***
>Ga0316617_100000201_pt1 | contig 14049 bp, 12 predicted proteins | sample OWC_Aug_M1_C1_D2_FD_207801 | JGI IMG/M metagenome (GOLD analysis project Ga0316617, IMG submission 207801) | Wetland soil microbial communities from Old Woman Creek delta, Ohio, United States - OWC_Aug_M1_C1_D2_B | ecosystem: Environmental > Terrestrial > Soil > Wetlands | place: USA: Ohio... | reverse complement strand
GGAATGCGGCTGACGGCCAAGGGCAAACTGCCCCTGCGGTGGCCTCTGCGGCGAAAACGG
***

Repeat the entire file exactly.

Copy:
>Ga0316617_100000201_pt1 | contig 14049 bp, 12 predicted proteins | sample OWC_Aug_M1_C1_D2_FD_207801 | JGI IMG/M metagenome (GOLD analysis project Ga0316617, IMG submission 207801) | Wetland soil microbial communities from Old Woman Creek delta, Ohio, United States - OWC_Aug_M1_C1_D2_B | ecosystem: Environmental > Terrestrial > Soil > Wetlands | place: USA: Ohio... | reverse complement strand
GGAATGCGGCTGACGGCCAAGGGCAAACTGCCCCTGCGGTGGCCTCTGCGGCGAAAACGG